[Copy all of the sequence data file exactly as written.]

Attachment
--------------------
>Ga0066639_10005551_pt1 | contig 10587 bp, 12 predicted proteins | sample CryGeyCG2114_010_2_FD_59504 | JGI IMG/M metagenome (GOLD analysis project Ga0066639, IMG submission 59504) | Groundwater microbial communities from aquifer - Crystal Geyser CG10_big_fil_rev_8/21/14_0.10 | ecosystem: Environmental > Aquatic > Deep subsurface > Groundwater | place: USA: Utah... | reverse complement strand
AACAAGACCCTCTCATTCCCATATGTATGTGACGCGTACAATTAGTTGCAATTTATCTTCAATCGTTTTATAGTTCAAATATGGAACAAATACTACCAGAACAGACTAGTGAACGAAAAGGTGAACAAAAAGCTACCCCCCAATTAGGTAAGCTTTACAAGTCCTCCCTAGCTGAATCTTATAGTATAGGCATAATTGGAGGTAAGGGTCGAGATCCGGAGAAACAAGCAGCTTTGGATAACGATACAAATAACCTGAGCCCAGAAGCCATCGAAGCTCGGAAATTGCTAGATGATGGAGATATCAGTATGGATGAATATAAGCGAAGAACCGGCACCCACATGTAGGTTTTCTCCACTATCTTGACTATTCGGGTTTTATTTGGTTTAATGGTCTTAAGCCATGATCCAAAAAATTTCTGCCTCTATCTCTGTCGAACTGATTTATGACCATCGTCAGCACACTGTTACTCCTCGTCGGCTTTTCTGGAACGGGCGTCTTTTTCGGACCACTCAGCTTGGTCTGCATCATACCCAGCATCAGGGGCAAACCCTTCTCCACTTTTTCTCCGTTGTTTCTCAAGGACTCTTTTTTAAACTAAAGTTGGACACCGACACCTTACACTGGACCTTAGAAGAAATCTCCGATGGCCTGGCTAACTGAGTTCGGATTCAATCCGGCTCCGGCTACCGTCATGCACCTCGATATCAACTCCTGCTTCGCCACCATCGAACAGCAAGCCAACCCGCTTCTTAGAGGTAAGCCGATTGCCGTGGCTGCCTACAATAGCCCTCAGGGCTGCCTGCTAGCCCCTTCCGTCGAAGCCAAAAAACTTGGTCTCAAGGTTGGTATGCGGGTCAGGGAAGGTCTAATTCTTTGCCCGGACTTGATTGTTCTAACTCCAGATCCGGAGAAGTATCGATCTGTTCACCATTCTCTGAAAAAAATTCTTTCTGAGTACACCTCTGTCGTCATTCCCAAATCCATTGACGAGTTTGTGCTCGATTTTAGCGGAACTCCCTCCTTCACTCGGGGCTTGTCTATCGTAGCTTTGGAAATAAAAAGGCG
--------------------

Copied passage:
>Ga0066639_10005551_pt1 | contig 10587 bp, 12 predicted proteins | sample CryGeyCG2114_010_2_FD_59504 | JGI IMG/M metagenome (GOLD analysis project Ga0066639, IMG submission 59504) | Groundwater microbial communities from aquifer - Crystal Geyser CG10_big_fil_rev_8/21/14_0.10 | ecosystem: Environmental > Aquatic > Deep subsurface > Groundwater | place: USA: Utah... | reverse complement strand
AACAAGACCCTCTCATTCCCATATGTATGTGACGCGTACAATTAGTTGCAATTTATCTTCAATCGTTTTATAGTTCAAATATGGAACAAATACTACCAGAACAGACTAGTGAACGAAAAGGTGAACAAAAAGCTACCCCCCAATTAGGTAAGCTTTACAAGTCCTCCCTAGCTGAATCTTATAGTATAGGCATAATTGGAGGTAAGGGTCGAGATCCGGAGAAACAAGCAGCTTTGGATAACGATACAAATAACCTGAGCCCAGAAGCCATCGAAGCTCGGAAATTGCTAGATGATGGAGATATCAGTATGGATGAATATAAGCGAAGAACCGGCACCCACATGTAGGTTTTCTCCACTATCTTGACTATTCGGGTTTTATTTGGTTTAATGGTCTTAAGCCATGATCCAAAAAATTTCTGCCTCTATCTCTGTCGAACTGATTTATGACCATCGTCAGCACACTGTTACTCCTCGTCGGCTTTTCTGGAACGGGCGTCTTTTTCGGACCACTCAGCTTGGTCTGCATCATACCCAGCATCAGGGGCAAACCCTTCTCCACTTTTTCTCCGTTGTTTCTCAAGGACTCTTTTTTAAACTAAAGTTGGACACCGACACCTTACACTGGACCTTAGAAGAAATCTCCGATGGCCTGGCTAACTGAGTTCGGATTCAATCCGGCTCCGGCTACCGTCATGCACCTCGATATCAACTCCTGCTTCGCCACCATCGAACAGCAAGCCAACCCGCTTCTTAGAGGTAAGCCGATTGCCGTGGCTGCCTACAATAGCCCTCAGGGCTGCCTGCTAGCCCCTTCCGTCGAAGCCAAAAAACTTGGTCTCAAGGTTGGTATGCGGGTCAGGGAAGGTCTAATTCTTTGCCCGGACTTGATTGTTCTAACTCCAGATCCGGAGAAGTATCGATCTGTTCACCATTCTCTGAAAAAAATTCTTTCTGAGTACACCTCTGTCGTCATTCCCAAATCCATTGACGAGTTTGTGCTCGATTTTAGCGGAACTCCCTCCTTCACTCGGGGCTTGTCTATCGTAGCTTTGGAAATAAAAAGGCG